Number of exceptions of this type:        1
Exception MethodTable: 000007feead0f288
Exception object: 00000000024c1158
Exception type: System.ExecutionEngineException
Message: <none>
InnerException: <none>
StackTrace (generated):
<none>
StackTraceString: <none>
HResult: 80131506
-----------------

Number of exceptions of this type:        1
Exception MethodTable: 000007feead0f178
Exception object: 00000000024c10d0
Exception type: System.StackOverflowException
Message: <none>
InnerException: <none>
StackTrace (generated):
<none>
StackTraceString: <none>
HResult: 800703e9
-----------------

Number of exceptions of this type:        1
Exception MethodTable: 000007feead0f068
Exception object: 00000000024c1048
Exception type: System.OutOfMemoryException
Message: <none>
InnerException: <none>
StackTrace (generated):
<none>
StackTraceString: <none>
HResult: 8007000e
-----------------

Number of exceptions of this type:        2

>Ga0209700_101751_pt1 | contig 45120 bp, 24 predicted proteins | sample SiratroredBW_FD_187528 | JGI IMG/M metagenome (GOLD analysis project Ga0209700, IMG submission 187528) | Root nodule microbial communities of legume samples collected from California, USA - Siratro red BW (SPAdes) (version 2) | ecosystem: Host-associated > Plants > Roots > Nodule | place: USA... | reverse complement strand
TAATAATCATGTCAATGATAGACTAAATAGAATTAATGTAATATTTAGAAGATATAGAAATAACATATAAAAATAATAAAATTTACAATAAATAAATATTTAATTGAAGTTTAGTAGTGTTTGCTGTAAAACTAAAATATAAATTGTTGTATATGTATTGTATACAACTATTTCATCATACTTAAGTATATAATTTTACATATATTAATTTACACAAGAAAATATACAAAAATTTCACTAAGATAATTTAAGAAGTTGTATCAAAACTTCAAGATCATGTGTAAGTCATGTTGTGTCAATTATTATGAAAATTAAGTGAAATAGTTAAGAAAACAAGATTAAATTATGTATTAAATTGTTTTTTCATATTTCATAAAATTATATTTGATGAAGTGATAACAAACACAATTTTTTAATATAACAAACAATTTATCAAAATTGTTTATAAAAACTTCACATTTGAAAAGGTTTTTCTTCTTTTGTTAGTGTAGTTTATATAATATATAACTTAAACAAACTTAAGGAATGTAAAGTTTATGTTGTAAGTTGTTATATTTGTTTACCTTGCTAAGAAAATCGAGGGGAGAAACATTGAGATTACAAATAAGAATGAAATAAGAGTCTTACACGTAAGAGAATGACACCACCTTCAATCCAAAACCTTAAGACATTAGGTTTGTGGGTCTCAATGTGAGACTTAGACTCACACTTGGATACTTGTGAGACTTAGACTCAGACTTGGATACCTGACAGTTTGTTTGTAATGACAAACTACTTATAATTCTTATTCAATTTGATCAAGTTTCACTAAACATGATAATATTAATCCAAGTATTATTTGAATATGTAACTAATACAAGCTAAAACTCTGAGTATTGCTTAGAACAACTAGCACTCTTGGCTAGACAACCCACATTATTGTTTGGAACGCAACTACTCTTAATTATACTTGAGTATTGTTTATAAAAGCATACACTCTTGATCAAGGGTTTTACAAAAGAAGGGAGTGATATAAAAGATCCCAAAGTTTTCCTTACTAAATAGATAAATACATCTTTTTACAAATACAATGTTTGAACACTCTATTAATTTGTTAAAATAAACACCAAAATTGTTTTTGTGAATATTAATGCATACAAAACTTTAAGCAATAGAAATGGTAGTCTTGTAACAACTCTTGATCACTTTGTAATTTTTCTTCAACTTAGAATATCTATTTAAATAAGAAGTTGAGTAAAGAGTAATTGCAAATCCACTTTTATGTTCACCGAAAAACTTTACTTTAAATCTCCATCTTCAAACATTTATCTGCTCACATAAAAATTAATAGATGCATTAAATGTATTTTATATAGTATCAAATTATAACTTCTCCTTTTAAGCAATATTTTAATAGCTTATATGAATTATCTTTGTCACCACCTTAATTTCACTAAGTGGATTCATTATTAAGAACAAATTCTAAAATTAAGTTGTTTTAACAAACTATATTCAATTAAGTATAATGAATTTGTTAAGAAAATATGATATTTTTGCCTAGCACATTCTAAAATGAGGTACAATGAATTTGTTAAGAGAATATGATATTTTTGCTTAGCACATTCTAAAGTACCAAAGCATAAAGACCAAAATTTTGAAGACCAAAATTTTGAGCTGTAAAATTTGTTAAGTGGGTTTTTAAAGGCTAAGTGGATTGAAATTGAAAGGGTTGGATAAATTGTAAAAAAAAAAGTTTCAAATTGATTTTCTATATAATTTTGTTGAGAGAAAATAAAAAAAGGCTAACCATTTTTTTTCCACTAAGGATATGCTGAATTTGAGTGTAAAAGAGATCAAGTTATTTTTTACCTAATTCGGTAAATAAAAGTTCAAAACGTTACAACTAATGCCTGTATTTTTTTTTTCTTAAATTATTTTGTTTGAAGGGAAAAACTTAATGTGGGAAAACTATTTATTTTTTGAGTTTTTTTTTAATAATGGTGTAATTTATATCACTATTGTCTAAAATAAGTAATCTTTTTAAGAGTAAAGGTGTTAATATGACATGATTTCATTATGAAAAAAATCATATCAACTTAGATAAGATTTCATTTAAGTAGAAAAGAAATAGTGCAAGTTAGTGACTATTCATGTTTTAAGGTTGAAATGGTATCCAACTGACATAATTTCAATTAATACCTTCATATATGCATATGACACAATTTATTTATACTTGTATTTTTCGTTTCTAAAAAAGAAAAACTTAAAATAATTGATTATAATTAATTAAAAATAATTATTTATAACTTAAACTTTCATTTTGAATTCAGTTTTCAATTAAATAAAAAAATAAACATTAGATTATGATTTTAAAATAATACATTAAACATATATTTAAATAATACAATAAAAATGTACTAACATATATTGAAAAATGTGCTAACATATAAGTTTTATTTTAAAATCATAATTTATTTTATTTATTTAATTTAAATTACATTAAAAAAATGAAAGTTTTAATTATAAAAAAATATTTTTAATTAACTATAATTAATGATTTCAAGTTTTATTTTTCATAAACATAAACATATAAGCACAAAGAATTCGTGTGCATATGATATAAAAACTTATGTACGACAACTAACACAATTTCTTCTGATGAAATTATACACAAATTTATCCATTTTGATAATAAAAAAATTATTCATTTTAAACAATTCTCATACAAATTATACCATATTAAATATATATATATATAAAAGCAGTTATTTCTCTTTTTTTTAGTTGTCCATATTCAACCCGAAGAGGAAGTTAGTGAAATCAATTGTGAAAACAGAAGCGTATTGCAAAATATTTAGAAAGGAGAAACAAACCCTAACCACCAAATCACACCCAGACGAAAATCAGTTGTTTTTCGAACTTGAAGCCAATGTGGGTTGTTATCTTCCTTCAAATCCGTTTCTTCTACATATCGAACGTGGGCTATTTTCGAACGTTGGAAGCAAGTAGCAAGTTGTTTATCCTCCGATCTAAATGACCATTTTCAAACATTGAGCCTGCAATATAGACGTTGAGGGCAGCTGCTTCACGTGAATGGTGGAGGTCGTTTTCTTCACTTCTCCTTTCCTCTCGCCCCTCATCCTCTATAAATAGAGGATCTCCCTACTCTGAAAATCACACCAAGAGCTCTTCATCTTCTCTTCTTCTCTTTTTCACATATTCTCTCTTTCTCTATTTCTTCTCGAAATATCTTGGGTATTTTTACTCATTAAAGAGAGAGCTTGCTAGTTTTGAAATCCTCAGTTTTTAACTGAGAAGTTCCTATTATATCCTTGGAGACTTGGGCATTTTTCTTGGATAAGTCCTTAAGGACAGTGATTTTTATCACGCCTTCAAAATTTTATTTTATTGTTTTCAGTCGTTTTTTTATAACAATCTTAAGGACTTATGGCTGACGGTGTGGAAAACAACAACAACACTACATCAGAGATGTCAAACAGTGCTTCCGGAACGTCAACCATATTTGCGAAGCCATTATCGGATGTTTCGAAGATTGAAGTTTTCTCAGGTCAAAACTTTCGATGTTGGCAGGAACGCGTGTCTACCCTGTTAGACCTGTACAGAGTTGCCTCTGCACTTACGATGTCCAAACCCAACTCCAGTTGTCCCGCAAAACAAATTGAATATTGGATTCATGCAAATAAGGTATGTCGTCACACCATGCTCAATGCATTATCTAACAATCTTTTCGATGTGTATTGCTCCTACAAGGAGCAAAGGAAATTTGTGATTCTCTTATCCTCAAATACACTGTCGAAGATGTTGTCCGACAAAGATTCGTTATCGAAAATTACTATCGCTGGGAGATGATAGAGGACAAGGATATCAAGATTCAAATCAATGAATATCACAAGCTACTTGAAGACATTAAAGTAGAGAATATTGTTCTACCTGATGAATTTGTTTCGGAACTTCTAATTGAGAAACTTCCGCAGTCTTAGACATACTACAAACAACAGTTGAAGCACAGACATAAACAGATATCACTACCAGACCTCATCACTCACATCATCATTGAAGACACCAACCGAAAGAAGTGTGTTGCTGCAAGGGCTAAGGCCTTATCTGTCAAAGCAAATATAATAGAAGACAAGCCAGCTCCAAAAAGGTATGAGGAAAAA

Exception MethodTable: 000007feead0f398
Exception object: 00000000024c11e0
Exception type: System.Threading.ThreadAbortException
Message: <none>
InnerException: <none>
StackTrace (generated):
<none>
StackTraceString: <none>
HResult: 80131530
-----------------

Number of exceptions of this type:        3
Exception MethodTable: 000007feead3e060
Exception object: 0000000002568e10
Exception type: System.IO.FileNotFoundException
Message: Could not load file or assembly 'DebuggingWF.XmlSerializers, Version=1.0.0.0, Culture=neutral, PublicKeyToken=null' or one of its dependencies. The system cannot find the file specified.
InnerException: System.IO.FileNotFoundException, use !PrintException 00000000025699a0 to see more
StackTrace (generated):
    SP               IP               Function
    00000000001FEB80 0000000000000001 System.Reflection.Assembly._nLoad(System.Reflection.AssemblyName, System.String, System.Security.Policy.Evidence, System.Reflection.Assembly, System.Threading.StackCrawlMark ByRef, Boolean, Boolean)
    00000000001FEB80 000007FEEABEBF61 System.Reflection.Assembly.InternalLoad(System.Reflection.AssemblyName, System.Security.Policy.Evidence, System.Threading.StackCrawlMark ByRef, Boolean)
    00000000001FEC10 000007FEEAC247C4 System.Reflection.Assembly.Load(System.Reflection.AssemblyName)
    00000000001FEC50 000007FEE9285C0A System.Xml.Serialization.TempAssembly.LoadGeneratedAssembly(System.Type, System.String, System.Xml.Serialization.XmlSerializerImplementation ByRef)

StackTraceString: <none>
HResult: 80070002
-----------------

Total 10 exceptions